Disclosure of legal advice provided in confidence also has a high potential to prejudice the Government’s ability to defend its legal interests, particularly when the advice has been fully considered and presented without fear or favour, which are neither in the public interest. To disclose such information could result in serious consequential loss, or at least, a waste of resources in defending unnecessary challenges. The latter may result in poorer decision making because the decisions may not be taken on a fully informed basis.

Therefore, in this case, we have reached the view that, on balance, the public interest is better served by withholding this information under Section 42 of the FOIA at this time.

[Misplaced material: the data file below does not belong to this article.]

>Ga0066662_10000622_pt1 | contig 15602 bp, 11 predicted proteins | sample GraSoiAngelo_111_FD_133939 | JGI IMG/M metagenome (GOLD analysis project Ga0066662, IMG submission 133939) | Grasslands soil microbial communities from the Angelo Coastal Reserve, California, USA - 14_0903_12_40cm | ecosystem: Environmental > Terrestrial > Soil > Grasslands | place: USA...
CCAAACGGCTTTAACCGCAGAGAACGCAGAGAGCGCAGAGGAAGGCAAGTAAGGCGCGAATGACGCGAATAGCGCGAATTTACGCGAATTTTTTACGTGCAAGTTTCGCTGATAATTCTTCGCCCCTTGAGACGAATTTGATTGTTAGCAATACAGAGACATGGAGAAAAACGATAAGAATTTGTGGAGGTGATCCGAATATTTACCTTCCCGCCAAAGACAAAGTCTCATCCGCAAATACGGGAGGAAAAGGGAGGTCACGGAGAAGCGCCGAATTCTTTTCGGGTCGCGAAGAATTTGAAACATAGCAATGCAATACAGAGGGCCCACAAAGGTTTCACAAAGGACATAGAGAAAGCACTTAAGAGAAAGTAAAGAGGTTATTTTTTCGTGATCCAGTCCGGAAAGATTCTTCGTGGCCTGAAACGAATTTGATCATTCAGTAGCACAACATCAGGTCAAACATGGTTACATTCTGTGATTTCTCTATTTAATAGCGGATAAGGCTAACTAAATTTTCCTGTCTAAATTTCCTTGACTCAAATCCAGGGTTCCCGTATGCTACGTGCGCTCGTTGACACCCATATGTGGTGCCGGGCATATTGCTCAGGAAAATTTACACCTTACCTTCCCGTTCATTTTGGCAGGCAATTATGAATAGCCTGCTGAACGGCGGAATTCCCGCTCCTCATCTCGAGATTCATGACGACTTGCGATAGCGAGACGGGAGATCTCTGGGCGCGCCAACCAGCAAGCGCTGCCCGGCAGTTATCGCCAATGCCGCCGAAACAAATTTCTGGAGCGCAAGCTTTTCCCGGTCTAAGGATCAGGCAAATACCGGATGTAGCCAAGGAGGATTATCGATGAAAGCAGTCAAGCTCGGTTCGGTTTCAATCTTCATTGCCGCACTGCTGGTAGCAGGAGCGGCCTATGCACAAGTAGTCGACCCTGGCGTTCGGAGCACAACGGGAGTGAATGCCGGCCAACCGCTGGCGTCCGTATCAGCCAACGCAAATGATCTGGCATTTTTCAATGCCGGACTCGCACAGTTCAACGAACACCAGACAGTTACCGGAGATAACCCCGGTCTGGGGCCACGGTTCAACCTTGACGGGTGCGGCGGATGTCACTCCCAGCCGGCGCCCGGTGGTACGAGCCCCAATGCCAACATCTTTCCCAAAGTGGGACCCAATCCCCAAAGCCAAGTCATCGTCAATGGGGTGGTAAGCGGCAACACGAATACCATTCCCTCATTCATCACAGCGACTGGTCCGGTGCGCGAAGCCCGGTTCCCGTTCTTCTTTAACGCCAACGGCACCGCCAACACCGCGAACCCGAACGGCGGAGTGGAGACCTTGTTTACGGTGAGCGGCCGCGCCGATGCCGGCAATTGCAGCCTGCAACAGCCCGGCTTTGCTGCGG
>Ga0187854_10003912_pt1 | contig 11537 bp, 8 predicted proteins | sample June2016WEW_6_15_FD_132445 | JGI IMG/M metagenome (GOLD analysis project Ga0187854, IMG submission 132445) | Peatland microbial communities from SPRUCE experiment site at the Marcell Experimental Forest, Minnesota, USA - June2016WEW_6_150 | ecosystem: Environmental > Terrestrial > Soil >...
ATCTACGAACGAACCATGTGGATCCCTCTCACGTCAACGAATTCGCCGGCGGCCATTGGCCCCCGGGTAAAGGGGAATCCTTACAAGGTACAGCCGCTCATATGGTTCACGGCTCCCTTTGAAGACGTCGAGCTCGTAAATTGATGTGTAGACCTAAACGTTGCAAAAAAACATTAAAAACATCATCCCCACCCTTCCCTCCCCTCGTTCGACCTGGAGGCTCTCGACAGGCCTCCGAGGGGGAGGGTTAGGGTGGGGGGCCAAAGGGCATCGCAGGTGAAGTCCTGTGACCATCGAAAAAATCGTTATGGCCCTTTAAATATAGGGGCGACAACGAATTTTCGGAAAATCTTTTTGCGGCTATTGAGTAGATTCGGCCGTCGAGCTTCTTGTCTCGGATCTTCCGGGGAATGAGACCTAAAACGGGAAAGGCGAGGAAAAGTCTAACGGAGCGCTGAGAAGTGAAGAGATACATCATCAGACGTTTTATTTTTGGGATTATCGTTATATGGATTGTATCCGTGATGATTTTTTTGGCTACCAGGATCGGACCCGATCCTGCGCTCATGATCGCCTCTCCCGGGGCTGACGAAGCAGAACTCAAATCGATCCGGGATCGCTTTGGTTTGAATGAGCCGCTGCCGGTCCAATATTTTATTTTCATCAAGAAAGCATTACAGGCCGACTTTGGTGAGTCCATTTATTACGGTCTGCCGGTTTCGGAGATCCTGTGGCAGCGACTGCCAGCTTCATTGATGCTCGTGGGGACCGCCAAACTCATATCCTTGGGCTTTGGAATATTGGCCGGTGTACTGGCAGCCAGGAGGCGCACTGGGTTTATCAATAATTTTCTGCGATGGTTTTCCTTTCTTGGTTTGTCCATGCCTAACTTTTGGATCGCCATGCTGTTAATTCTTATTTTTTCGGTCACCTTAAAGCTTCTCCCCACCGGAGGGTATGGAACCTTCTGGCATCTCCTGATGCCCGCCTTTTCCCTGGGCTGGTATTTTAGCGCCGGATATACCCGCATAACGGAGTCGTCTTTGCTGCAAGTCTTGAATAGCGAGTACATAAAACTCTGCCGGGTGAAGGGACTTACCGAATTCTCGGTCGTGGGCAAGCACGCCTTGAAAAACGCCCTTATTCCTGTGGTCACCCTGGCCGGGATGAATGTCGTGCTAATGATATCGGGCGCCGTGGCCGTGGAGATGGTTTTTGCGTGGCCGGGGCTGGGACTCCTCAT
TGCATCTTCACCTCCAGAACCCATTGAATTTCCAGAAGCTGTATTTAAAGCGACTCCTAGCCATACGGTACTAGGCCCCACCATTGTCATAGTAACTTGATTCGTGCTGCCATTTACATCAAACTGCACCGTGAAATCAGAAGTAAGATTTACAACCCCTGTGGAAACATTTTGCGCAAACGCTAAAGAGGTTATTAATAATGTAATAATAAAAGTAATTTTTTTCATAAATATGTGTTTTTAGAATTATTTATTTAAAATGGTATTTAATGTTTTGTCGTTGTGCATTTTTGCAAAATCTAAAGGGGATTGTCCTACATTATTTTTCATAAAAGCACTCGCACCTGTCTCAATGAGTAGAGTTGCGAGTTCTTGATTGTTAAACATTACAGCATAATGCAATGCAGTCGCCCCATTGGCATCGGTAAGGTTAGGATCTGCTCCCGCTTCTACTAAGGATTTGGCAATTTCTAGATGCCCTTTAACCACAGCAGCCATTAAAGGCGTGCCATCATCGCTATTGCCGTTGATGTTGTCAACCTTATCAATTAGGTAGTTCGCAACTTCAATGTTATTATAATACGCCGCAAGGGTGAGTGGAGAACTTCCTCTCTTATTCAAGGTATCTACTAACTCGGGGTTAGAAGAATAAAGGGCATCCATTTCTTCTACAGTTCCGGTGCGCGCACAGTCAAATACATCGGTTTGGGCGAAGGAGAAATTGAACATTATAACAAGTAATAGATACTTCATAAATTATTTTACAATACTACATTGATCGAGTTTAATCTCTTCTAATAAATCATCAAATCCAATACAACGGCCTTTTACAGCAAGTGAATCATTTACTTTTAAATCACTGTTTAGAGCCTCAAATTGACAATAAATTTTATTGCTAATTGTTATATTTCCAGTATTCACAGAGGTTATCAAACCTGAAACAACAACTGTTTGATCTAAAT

You can find out more about Section 42 by reading the extract from the FOIA and some guidance points we consider when applying this exemption, attached at the end of this letter.

You can also find more information by reading the full text of the Act, available at and further guidance

However, it might be helpful to note that the introduction of the Justice and Security Bill in May 2012 was accompanied by a statement, made by Lord Wallace of Tankerness under section 19(1)(a) of the Human Rights Act 1998:

“In my view the provisions of the Justice and Security Bill [HL] are compatible with the Convention rights.”

A summary of the European Convention on Human Right (ECHR) memorandum was also published and is available at:

You have the right to appeal our decision if you think it is incorrect. Details can be found in the ‘How to Appeal’ section attached at the end of this letter.

Disclosure Log

You can also view information that the Ministry of Justice has disclosed in response to previous Freedom of Information requests. Responses are anonymised and published on our on-line disclosure log which can be found on the MoJ website:

The published information is categorised by subject area and in alphabetical order.